John Boehner, the man who repeated "repeal and replace Obamacare" so often that it became a political catchphrase, admitted last week that his fellow Republicans are incapable of keeping that promise and always have been. "That's not what's going to happen," the former speaker said, "They’re basically going to fix the flaws and put a more conservative box around it.”
That's stunning, because with that admission Boehner basically acknowledged that his party's core messaging of the last seven years had been a fraud, and that the party leadership knew it all along. For seven years, they whipped their base into a frenzy over a promise that they had no intention or capability of keeping.
Because as Boehner also acknowledged, "In the 25 years that I served in the United States Congress, Republicans never, ever, one time agreed on what a health-care proposal should look like. Not once.”
Oh, they can agree on saying "no." From the very beginning, since the initial debate over passage of the Affordable Care Act back in 2009, they have proved themselves capable of "no".
"Did Obama and the Democrats propose it?"
"Then the answer is no."
"But it's a Republican plan, pushed by folks such as Newt Gingrich and the Heritage Foundation. Mitt Romney implemented it in Massachusetts. Conservative politicians like state Sen. Judson Hill in Georgia introduced versions of it in state Legislatures."
"Oh. Then the answer is no longer no."
"It's HELL no."
And why can't Republicans get to yes, even when negotiating strictly among themselves? As Boehner learned, it's a question of math, of getting 218 GOP votes from a House caucus that is deeply, fundamentally split.
A significant number of those House Republicans want to get the federal government out of health care altogether. They do not believe that access to health care is a right. And if millions of Americans are stripped of health insurance and thousands or tens of thousands of Americans die as a result of repealing Obamacare without some means of replacing their coverage, that is less important to them than preserving their own ideological purity.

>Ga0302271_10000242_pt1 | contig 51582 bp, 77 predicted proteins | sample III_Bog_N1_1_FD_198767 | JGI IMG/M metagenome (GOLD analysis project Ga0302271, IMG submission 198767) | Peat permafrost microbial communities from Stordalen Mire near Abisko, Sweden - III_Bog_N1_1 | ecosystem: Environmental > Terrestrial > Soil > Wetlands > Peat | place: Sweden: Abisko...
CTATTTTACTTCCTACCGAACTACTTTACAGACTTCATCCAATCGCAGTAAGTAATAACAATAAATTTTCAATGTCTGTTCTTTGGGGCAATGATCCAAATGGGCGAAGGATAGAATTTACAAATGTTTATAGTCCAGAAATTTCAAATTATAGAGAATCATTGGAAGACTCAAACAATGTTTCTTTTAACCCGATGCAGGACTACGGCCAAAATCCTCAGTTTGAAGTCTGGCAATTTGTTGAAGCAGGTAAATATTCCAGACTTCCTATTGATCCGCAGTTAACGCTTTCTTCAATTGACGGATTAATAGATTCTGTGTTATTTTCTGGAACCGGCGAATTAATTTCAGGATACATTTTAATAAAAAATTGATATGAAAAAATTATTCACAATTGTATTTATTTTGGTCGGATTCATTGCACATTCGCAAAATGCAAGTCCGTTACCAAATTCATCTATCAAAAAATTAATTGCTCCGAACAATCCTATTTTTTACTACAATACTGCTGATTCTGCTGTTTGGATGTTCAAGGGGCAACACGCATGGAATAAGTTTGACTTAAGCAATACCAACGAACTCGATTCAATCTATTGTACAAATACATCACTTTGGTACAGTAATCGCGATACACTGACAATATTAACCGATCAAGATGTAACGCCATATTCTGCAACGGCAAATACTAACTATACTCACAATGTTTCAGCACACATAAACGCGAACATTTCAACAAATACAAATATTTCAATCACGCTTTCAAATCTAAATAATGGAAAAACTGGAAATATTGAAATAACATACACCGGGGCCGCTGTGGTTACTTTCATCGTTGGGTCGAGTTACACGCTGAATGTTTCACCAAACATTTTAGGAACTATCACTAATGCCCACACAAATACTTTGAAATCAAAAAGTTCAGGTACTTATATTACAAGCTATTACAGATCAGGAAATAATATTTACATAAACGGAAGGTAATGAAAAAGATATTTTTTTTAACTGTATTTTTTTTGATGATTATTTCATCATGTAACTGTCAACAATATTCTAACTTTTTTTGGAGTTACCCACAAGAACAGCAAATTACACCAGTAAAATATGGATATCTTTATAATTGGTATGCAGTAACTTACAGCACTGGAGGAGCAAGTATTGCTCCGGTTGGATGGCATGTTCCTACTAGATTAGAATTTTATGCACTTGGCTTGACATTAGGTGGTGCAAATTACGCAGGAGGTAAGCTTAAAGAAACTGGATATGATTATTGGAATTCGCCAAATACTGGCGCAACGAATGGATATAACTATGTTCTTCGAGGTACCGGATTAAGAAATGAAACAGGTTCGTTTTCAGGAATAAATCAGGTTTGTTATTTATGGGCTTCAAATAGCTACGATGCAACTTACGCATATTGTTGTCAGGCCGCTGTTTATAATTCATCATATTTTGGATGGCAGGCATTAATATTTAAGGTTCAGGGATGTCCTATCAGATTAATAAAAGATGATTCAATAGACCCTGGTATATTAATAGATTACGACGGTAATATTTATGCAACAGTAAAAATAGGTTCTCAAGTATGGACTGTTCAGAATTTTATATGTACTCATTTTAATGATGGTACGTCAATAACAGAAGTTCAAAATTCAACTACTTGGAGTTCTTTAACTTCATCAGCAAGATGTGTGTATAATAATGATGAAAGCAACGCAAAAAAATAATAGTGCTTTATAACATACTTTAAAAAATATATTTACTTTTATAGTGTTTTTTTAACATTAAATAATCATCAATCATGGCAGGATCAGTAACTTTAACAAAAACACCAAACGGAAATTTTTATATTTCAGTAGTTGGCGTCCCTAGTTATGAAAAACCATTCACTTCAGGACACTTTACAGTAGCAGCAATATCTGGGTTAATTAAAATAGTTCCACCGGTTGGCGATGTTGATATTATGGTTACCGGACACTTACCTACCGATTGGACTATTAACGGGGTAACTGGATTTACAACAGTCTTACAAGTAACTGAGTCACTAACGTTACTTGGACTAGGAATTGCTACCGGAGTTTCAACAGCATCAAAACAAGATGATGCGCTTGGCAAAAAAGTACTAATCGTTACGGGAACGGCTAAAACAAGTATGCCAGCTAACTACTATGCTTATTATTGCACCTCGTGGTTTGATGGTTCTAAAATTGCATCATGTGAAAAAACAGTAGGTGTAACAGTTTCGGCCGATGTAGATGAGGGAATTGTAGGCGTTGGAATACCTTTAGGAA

On the other hand, another fairly large piece of the GOP caucus is ready to forget repeal. They understand that problems with the Affordable Care Act are inevitable with any major program seven years after its launch, and they are ready to accept the basic design of the plan and take political credit for fixing its shortcomings. A lot of those legislators come from states such as Ohio, Michigan, Kentucky, Arkansas or other states that have accepted Medicaid expansion and as a result have seen a healthier population and a more viable health-care industry, particularly in rural areas. Going backward is not an option, as the town halls have made clear to some.
To get enough votes to pass a bill, House Speaker Paul Ryan needs a plan that will satisfy both groups of Republicans. No plausible plan that accomplishes that feat, and the draft outline of a plan released by Ryan earlier this month is no exception.
Then there's the question of where President Trump will come down. “I am going to take care of everybody,” he said back in the campaign. “I don’t care if it costs me votes or not. Everybody’s going to be taken care of much better than they’re taken care of now.”
He reiterated that after the election as well. His plan would not only maintain coverage for those covered by Obamacare, he said. It would actually expand coverage to include those still outside the system. "It's going to be — what my plan is is that I want to take care of everybody," Trump said. "I'm not going to leave the lower 20 percent that can't afford insurance."
So, a plan that meets the promises made repeatedly by Trump, that can satisfy the contradictory demands within the House GOP caucus, and that then passes the Senate as well?
As Boehner says, good luck with that.